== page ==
With Dog Soldiers (2002) and Descent (2005), director Neil Marshall proved himself a skilled cinematic chef, able to take the standard ingredients of a genre film and with the application of spice and style serve up a an unexpectedly gourmet dish. It comes as a bit of a disappointment then, that Doomsday seems like Marshall is trying to recreate the dimly remembered taste of a perfect cheeseburger consumed some summery day in his youth. It may be well prepared, but it is still just a cheeseburger, lacking the nuance in taste that his previous filmic dishes have had.
In just a few weeks, a plague will begin to decimate Scotland to the point where the only option is to barricade the entire country behind a fortified wall to contain it. Twenty-five years later, it appears that crowded conditions in London have led to a re-emergence of the deadly virus. Tough as nails cop Eden Sinclair (Rhona Mitra) – who escaped the quarantine of Scotland as a child when her mother put her onto a helicopter Fall-of-Saigon style – is recruited to lead a mission into the Scotland quarantine zone behind the wall. It turns out that the government had been monitoring the zone with satellites and three years earlier had discovered there were survivors in the cities. If there are survivors, there must be a cure and Sinclair’s group has 48 hours to find it. However, the survivors that they find are not very happy at having been left to die a quarter of a century earlier.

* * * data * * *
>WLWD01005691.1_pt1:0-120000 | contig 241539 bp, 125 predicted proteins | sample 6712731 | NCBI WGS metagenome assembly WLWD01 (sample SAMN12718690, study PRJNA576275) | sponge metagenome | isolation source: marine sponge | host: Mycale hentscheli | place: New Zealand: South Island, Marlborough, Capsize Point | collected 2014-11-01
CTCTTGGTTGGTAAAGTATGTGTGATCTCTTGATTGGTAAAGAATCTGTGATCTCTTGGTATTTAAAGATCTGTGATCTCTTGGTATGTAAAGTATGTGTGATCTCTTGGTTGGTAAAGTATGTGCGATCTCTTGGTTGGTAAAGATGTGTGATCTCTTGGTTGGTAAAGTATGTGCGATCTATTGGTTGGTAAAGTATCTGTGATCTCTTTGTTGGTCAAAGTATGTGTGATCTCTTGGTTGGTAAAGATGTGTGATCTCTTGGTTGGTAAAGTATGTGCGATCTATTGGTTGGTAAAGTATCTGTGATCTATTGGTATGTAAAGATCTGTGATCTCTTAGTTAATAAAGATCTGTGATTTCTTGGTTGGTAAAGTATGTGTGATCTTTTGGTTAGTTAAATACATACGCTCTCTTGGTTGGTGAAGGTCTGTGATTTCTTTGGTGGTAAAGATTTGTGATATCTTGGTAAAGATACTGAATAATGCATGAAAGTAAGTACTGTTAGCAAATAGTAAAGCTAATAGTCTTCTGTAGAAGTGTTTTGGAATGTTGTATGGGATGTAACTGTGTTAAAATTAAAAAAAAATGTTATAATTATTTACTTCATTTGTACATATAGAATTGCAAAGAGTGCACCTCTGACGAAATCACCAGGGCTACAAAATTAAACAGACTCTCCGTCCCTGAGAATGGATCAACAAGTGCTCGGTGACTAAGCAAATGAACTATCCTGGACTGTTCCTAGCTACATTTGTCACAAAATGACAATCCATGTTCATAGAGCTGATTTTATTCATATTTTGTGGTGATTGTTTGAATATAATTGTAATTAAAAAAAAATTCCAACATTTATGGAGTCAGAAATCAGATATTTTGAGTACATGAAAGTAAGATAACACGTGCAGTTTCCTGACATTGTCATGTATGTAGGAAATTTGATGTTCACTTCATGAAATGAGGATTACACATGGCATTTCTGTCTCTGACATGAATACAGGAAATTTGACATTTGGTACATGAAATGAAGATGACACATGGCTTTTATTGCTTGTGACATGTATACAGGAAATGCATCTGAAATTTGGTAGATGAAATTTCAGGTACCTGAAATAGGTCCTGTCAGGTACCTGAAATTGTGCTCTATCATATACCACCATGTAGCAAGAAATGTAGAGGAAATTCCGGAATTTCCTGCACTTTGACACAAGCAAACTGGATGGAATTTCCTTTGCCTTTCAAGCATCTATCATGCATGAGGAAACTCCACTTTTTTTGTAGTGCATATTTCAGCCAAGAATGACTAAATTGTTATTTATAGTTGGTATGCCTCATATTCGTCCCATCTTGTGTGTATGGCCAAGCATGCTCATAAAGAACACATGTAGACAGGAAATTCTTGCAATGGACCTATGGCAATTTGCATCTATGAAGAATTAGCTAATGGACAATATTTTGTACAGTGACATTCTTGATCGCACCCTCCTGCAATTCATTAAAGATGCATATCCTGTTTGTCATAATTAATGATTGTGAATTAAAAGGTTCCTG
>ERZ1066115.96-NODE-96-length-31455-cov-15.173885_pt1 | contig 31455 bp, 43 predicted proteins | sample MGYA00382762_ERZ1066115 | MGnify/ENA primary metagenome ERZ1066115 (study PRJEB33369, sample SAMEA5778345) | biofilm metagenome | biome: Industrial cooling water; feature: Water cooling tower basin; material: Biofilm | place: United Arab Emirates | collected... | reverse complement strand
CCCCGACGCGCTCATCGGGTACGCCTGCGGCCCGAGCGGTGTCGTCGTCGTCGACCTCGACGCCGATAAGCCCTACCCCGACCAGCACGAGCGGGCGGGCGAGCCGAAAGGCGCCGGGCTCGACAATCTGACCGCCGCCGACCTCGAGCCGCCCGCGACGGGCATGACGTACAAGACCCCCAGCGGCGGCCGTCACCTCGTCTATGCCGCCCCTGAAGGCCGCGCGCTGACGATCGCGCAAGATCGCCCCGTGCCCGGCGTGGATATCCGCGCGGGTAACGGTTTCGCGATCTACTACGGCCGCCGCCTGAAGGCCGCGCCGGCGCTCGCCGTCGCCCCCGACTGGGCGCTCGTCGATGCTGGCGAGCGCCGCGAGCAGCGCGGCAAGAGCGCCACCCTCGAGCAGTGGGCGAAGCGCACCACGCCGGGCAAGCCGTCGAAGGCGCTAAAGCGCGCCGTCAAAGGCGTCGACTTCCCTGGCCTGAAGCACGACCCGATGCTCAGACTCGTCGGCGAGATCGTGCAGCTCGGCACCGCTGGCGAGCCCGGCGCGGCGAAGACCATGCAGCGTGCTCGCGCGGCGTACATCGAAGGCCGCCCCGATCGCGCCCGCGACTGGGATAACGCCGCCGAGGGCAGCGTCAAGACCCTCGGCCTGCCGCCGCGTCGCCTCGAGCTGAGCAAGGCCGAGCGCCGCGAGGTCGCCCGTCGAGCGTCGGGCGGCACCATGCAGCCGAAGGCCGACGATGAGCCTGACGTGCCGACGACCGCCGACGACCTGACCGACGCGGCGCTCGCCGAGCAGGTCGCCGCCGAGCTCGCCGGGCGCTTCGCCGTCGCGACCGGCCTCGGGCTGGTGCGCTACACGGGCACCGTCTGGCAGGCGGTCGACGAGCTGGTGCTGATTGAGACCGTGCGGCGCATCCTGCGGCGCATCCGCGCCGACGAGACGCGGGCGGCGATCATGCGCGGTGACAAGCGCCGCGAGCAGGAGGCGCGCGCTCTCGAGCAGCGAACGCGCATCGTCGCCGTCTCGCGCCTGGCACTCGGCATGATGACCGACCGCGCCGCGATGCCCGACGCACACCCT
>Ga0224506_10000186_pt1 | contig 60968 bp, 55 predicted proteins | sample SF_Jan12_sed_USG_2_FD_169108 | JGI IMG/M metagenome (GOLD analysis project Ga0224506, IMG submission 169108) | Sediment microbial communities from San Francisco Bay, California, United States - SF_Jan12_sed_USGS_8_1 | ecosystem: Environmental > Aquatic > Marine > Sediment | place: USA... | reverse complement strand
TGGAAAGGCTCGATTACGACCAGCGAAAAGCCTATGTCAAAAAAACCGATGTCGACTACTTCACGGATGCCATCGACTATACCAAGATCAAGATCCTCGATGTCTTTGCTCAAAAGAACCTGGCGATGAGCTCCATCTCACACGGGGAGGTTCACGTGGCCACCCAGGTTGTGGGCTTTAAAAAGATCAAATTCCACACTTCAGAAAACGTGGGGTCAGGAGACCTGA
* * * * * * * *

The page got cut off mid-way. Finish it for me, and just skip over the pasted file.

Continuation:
In the midst of all this, we have to wonder why Marshall seems to be trying to recreate a mélange of genre films from the 1980s. The basic premise borrows heavily from Escape From New York, but at least Marshall acknowledges it by naming one of his characters Carpenter. The Scottish castle location in the film’s second act recalls Highlander while the finale is nothing more than The Road Warrior on crystal meth. He even works in a sly reference to television’s Max Headroom. The inclusion of Adam Ant, Fine Young Cannibals and Frankie Goes To Hollywood on the soundtrack do nothing to deter one from thinking about that decade.
While there is nothing wrong with making a film that serves as an homage to the past, Doomsday feels as if it is about nothing but the homage. The characters are nothing more than the most basic of stock. Sinclair’s backstory is only a reason for the character to be tough, it isn’t anything that feels that it really drives her story. Once she is behind the wall, it is quickly forgotten and never developed. Even worse is an actor like Bob Hoskins is treated, saddled with a character whose purpose is to provide exposition in the beginning and then stand around until the plot needs him to unintentionally deliver some ironic justice to a character. Though derivative, the action is still well staged and delivers some thrills. It is just unfortunate that the film is nothing but empty calories.